Here come the tenants

White paper dismisses argument that rent stabilization hurts construction

Jovana Fajardo and Michelle Pariset discuss rent control at a full house at Sol Collective last week.

Jovana Fajardo and Michelle Pariset discuss rent control at a full house at Sol Collective last week.

Photo by Scott Thomas Anderson

Tenants living in fear of the next rent hike. People choosing between paying rent and eating. Families having to move out as wealthier renters from the Bay Area displace them. There was no shortage of stories at a recent town hall that kicked off the battle to bring rent control and just-cause eviction regulations to Sacramento in 2020.

Organized by a coalition of community and labor groups, the February 15 event drew a full house at Sol Collective on 21st Street. Tenant advocates spent the evening explaining their upcoming campaign for the Sacramento Renter Protection and Community Stabilization Charter Amendment, as well as recruiting volunteers and neighborhood leaders to spread their message around the city.

“We’ve put all of our best talent together,” said Margarita Maldonado of SEIU Local 1000. “Now we need to get out into the community.”

Tamie Dramer of the Sacramento Central Labor Council told the gathering to prepare for an information battle.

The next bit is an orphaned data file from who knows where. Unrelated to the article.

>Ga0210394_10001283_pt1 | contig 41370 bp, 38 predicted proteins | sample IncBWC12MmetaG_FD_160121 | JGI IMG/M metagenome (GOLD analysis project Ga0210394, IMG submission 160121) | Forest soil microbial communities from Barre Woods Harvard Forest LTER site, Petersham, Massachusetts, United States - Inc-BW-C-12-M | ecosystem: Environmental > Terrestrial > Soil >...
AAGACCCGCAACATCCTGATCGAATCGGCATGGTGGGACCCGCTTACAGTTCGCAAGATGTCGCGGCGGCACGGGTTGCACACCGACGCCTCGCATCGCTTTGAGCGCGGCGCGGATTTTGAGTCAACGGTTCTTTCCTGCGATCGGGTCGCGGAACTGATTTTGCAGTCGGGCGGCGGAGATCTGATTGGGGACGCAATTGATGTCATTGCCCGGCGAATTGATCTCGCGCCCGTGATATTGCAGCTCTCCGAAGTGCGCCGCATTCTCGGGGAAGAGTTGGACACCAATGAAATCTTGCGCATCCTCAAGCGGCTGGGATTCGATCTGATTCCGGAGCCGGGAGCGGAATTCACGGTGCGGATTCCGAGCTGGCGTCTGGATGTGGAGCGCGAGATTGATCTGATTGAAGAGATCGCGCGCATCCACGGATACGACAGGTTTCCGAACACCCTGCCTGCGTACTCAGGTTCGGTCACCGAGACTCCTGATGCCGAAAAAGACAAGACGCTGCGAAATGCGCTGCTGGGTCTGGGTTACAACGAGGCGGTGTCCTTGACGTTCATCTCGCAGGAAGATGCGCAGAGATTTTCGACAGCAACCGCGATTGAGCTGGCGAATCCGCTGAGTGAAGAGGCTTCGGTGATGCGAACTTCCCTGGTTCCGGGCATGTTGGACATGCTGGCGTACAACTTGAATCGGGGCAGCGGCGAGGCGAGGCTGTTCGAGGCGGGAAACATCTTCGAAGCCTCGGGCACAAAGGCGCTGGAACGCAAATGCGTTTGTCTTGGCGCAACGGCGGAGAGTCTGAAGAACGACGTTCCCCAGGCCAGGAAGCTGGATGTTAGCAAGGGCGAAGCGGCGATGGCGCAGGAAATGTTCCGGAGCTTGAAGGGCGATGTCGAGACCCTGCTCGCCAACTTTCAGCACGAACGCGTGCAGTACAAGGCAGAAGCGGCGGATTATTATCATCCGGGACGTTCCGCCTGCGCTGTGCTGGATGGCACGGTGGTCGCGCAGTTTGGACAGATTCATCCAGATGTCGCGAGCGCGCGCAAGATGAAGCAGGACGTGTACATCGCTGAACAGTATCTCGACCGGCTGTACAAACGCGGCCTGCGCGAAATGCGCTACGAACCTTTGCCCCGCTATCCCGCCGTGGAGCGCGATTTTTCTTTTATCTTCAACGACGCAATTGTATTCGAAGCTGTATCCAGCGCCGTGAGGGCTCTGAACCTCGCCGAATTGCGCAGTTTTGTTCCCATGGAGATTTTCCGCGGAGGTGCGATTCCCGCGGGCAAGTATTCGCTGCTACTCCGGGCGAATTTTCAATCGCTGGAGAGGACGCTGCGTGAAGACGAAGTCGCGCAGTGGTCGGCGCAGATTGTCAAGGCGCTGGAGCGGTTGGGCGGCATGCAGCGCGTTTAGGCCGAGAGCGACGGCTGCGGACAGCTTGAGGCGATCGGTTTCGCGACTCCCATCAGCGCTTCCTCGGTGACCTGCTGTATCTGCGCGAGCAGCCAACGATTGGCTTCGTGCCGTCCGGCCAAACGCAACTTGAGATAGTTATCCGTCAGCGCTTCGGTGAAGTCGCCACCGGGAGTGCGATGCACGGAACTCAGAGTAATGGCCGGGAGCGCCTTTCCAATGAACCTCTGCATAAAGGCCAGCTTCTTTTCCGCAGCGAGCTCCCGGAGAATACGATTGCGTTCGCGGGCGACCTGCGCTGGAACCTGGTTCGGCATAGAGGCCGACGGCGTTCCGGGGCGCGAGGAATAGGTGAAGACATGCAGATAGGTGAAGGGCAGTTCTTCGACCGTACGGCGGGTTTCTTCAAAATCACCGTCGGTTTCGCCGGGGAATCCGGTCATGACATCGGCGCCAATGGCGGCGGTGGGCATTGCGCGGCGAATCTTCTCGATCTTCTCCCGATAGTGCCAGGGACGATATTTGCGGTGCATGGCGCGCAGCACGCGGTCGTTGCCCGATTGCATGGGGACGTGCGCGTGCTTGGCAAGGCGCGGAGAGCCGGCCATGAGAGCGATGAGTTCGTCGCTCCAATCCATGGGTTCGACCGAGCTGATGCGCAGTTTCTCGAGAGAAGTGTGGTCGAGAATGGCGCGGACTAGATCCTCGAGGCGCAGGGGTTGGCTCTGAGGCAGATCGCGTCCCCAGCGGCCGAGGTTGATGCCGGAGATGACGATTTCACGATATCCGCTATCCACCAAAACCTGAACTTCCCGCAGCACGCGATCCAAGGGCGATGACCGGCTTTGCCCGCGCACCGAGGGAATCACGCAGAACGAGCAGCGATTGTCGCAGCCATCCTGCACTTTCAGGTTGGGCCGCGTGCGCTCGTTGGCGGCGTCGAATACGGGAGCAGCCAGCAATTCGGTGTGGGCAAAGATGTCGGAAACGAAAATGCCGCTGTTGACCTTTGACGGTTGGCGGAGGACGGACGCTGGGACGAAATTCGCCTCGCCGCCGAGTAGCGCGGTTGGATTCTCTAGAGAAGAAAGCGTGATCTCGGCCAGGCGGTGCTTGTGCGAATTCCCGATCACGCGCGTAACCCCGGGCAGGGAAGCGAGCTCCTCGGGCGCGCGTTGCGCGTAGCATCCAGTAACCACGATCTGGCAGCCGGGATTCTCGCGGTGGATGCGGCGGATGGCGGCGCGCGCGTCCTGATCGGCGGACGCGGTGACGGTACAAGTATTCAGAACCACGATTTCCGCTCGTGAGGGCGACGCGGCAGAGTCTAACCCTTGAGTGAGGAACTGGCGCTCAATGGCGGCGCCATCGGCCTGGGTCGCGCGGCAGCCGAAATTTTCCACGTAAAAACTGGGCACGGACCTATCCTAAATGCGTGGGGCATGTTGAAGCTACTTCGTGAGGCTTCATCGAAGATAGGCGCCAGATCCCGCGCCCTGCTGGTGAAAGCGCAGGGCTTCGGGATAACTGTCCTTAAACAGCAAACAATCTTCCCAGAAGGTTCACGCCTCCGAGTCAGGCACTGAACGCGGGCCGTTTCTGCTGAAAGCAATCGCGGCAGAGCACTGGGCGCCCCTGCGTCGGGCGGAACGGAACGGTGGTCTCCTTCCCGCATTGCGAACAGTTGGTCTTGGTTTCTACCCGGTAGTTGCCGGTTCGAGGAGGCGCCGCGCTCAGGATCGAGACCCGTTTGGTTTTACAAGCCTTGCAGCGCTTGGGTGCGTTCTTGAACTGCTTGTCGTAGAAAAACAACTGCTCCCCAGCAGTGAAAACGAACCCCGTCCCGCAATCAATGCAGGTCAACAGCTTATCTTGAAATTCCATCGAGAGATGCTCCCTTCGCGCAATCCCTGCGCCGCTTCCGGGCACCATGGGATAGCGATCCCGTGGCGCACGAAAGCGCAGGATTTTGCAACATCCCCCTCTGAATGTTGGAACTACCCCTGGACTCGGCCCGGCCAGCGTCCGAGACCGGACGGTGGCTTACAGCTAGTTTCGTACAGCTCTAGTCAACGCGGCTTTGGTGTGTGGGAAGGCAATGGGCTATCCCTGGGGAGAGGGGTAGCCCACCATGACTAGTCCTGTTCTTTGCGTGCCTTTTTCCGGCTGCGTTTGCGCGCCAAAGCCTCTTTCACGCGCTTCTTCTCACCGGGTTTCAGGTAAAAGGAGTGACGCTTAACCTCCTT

“This is about educating when it comes to all of the myths and misconceptions that we know are going to be coming from the other side,” she said.

Indeed, the real estate industry spent nearly $80 million to defeat a statewide ballot initiative in 2018 that would have given local governments more control over rent protections. Big financial contributions came from the California Apartment Association and Blackstone, a Wall Street hedge fund that owns the majority of rental houses in Sacramento County.

Given that recent history, local rent control supporters are readying for a political street fight.

Similar efforts are spilling into all corners of California. Tenants in Richmond and Mountain View pushed for—and won—rent control protections three years ago. Now, renters in Santa Rosa, Half Moon Bay, Santa Cruz, Long Beach, Pasadena, National City, Inglewood, Glendale, Pomona, Santa Ana and parts of unincorporated Los Angeles County are demanding rent control, just-cause evictions or both.

But Sacramento’s struggle stands out because its mayor was outflanked by his own City Council members when he tried to negotiate a compromise. In July 2018, Mayor Darrell Steinberg attempted to head off the 2020 initiative by forging a rent stabilization and tenants protection measure. But that effort was abandoned around the same time council members Ricking Jennings, Steve Hansen and Eric Guerra introduced a competing measure, the Tenant Protection and Relief Act, which housing advocates claim offers no meaningful protections at all.

Jonah Paul, an organizer with Sacramento’s Democratic Socialists of America, doesn’t think Steinberg tried hard enough to craft a compromise.

“I think he could have done it,” Paul said. “We needed a champion. Now we just have each other.”